ARRC scores victory for solar energy as PSC kills job-killing regs

ALBANY, NY - The New York State Public Service Commission (PSC) today issued a stay on new regulations it approved back in December which had lawmakers and clean energy advocates up in arms over new requirements which denied net metering credits to solar development projects currently underway.

State Senator Terrence Murphy and his colleagues, Senators Joseph Griffo and George Amedore, recognizing the importance of large-scale solar projects, had sent a letter of opposition to the PSC regarding that provision of the PSC's order to raise net metering minimum caps and revision tariffs.

"As you know, [the] policy change could significantly jeopardize many projects already in progress throughout the state," they wrote. "We are concerned that [this] significant change in the rules will impact upstate economies of net metering."

According to the Albany Times-Union article 'NY pulls back solar regulations that caused outrage' solar groups and companies argued these requirements would have severely restricted solar development projects already under construction.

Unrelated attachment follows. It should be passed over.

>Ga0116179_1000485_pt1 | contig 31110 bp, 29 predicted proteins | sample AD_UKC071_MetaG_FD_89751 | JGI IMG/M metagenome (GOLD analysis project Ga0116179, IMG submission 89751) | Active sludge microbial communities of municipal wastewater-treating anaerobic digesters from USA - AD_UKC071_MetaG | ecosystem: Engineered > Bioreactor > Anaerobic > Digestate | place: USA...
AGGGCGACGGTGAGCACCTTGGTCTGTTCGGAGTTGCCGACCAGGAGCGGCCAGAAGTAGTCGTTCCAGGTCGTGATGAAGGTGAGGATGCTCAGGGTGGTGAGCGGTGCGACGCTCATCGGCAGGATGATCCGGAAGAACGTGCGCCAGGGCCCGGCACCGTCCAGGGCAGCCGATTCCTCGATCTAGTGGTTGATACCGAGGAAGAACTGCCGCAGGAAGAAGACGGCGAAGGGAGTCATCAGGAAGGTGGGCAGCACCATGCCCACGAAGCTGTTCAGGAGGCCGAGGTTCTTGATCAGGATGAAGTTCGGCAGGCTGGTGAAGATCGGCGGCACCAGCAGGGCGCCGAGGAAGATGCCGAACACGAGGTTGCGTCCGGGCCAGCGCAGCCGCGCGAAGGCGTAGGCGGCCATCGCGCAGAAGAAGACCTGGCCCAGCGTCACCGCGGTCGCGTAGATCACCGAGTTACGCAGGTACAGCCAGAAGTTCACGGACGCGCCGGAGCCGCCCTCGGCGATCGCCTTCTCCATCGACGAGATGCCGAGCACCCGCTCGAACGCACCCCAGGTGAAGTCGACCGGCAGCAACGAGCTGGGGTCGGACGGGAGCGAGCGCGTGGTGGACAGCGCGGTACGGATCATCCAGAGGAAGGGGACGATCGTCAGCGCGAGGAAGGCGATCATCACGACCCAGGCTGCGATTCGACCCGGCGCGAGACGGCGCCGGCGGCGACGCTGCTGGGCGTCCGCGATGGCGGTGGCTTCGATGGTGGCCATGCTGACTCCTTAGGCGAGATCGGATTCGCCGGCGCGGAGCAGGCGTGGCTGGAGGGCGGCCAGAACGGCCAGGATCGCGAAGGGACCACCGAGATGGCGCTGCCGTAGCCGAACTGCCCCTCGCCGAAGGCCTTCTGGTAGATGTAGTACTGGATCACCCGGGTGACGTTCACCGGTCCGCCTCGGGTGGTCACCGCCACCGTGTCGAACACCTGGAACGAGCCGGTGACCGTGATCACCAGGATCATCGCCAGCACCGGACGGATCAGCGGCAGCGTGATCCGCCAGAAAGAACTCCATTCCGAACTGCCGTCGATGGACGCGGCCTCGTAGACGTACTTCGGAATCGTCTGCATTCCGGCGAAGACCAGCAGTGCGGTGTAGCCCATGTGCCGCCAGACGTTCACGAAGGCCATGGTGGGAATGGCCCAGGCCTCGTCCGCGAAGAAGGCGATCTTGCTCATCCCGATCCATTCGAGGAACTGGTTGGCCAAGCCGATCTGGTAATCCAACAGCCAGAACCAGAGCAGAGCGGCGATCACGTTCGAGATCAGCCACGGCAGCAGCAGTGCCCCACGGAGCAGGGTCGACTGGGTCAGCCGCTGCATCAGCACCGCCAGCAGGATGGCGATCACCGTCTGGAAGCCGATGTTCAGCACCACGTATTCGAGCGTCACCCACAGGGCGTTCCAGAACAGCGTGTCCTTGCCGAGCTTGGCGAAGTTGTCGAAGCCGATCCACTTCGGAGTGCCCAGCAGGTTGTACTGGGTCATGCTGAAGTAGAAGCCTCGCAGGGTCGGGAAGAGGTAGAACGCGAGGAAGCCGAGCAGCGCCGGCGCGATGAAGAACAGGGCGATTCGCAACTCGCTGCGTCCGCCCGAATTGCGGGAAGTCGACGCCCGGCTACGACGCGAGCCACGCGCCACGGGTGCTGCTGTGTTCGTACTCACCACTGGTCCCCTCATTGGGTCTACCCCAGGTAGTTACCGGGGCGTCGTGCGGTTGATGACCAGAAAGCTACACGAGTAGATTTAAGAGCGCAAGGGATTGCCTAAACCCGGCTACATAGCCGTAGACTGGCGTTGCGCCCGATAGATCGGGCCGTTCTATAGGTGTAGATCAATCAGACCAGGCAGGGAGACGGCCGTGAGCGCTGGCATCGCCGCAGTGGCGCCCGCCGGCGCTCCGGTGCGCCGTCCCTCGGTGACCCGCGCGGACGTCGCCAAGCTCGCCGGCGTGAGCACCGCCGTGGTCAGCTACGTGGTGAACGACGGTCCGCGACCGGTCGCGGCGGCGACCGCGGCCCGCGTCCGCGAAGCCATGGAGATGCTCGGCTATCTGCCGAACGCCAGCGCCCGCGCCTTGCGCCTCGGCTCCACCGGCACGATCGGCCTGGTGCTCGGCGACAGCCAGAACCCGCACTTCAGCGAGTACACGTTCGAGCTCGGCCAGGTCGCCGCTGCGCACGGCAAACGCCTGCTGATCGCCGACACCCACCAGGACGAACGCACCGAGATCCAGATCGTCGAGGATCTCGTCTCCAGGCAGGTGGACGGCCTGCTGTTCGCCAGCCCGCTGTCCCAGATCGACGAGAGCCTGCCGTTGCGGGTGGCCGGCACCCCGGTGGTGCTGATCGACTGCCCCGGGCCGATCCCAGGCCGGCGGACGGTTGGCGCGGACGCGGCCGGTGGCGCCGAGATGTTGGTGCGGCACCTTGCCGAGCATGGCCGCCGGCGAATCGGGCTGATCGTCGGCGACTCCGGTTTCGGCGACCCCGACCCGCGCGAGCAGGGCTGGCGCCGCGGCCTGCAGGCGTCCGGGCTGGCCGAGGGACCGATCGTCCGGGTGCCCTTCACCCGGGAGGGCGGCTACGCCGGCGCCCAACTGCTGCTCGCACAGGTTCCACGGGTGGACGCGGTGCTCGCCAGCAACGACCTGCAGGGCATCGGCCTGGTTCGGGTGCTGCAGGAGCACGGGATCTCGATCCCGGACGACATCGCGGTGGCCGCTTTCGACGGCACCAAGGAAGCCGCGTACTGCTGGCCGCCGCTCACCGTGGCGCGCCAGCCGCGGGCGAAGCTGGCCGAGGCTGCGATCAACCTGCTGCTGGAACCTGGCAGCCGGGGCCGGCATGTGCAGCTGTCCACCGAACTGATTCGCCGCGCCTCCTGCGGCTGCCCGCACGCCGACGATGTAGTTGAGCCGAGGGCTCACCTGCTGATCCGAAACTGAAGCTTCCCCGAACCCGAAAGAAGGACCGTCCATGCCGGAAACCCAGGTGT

As Chairman of the State's Administrative Regulatory Review Commission, Senator Murphy, charged with all proposed agency rule changes and new regulations, stepped in on their behalf. After urging the PSC to balance the interest of rate payers and solar developers, the agency acquiesced in a recent decision and has now grandfathered in hundreds of projects that would have been outlawed under their original proposal.

Net metering is a billing mechanism that credits customers who produce their own renewable energy, including solar power. They are only billed for their electricity use which exceeds the amount of electricity they self-generate.

"By increasing the amount of time needed to effectuate this new policy and more actively manage the transition toward a more equitable payment system, we will safeguard consumers from having to pay more for solar energy in the net metering process," PSC chairman Audrey Zibelman said in a statement. "The Commission's decision will give parties more time to ensure a smooth transition in the modification of the utilites' net-metering rules."